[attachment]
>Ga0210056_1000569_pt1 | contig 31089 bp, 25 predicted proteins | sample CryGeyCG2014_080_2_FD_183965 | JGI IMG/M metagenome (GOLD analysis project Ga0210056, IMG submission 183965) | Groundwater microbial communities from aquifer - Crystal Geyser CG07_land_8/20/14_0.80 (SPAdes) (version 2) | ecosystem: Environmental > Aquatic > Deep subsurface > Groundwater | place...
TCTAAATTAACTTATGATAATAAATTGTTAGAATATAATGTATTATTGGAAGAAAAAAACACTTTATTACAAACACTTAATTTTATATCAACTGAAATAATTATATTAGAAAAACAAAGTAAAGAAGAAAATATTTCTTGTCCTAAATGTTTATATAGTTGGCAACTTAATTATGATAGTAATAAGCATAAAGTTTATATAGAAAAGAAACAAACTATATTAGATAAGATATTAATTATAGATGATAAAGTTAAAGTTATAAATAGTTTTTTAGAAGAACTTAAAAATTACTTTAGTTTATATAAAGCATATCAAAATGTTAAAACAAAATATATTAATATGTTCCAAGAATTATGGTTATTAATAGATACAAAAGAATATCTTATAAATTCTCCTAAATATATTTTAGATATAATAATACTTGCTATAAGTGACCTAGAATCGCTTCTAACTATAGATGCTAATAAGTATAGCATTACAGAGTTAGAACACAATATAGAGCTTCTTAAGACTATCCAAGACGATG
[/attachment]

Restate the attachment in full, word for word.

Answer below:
>Ga0210056_1000569_pt1 | contig 31089 bp, 25 predicted proteins | sample CryGeyCG2014_080_2_FD_183965 | JGI IMG/M metagenome (GOLD analysis project Ga0210056, IMG submission 183965) | Groundwater microbial communities from aquifer - Crystal Geyser CG07_land_8/20/14_0.80 (SPAdes) (version 2) | ecosystem: Environmental > Aquatic > Deep subsurface > Groundwater | place...
TCTAAATTAACTTATGATAATAAATTGTTAGAATATAATGTATTATTGGAAGAAAAAAACACTTTATTACAAACACTTAATTTTATATCAACTGAAATAATTATATTAGAAAAACAAAGTAAAGAAGAAAATATTTCTTGTCCTAAATGTTTATATAGTTGGCAACTTAATTATGATAGTAATAAGCATAAAGTTTATATAGAAAAGAAACAAACTATATTAGATAAGATATTAATTATAGATGATAAAGTTAAAGTTATAAATAGTTTTTTAGAAGAACTTAAAAATTACTTTAGTTTATATAAAGCATATCAAAATGTTAAAACAAAATATATTAATATGTTCCAAGAATTATGGTTATTAATAGATACAAAAGAATATCTTATAAATTCTCCTAAATATATTTTAGATATAATAATACTTGCTATAAGTGACCTAGAATCGCTTCTAACTATAGATGCTAATAAGTATAGCATTACAGAGTTAGAACACAATATAGAGCTTCTTAAGACTATCCAAGACGATG